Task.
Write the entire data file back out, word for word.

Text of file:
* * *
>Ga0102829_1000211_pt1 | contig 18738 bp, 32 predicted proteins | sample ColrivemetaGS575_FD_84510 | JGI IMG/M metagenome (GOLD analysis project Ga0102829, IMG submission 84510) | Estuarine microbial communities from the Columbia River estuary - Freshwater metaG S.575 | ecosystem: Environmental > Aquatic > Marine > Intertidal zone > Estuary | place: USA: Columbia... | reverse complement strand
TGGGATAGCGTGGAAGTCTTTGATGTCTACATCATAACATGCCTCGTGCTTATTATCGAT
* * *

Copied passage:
>Ga0102829_1000211_pt1 | contig 18738 bp, 32 predicted proteins | sample ColrivemetaGS575_FD_84510 | JGI IMG/M metagenome (GOLD analysis project Ga0102829, IMG submission 84510) | Estuarine microbial communities from the Columbia River estuary - Freshwater metaG S.575 | ecosystem: Environmental > Aquatic > Marine > Intertidal zone > Estuary | place: USA: Columbia... | reverse complement strand
TGGGATAGCGTGGAAGTCTTTGATGTCTACATCATAACATGCCTCGTGCTTATTATCGAT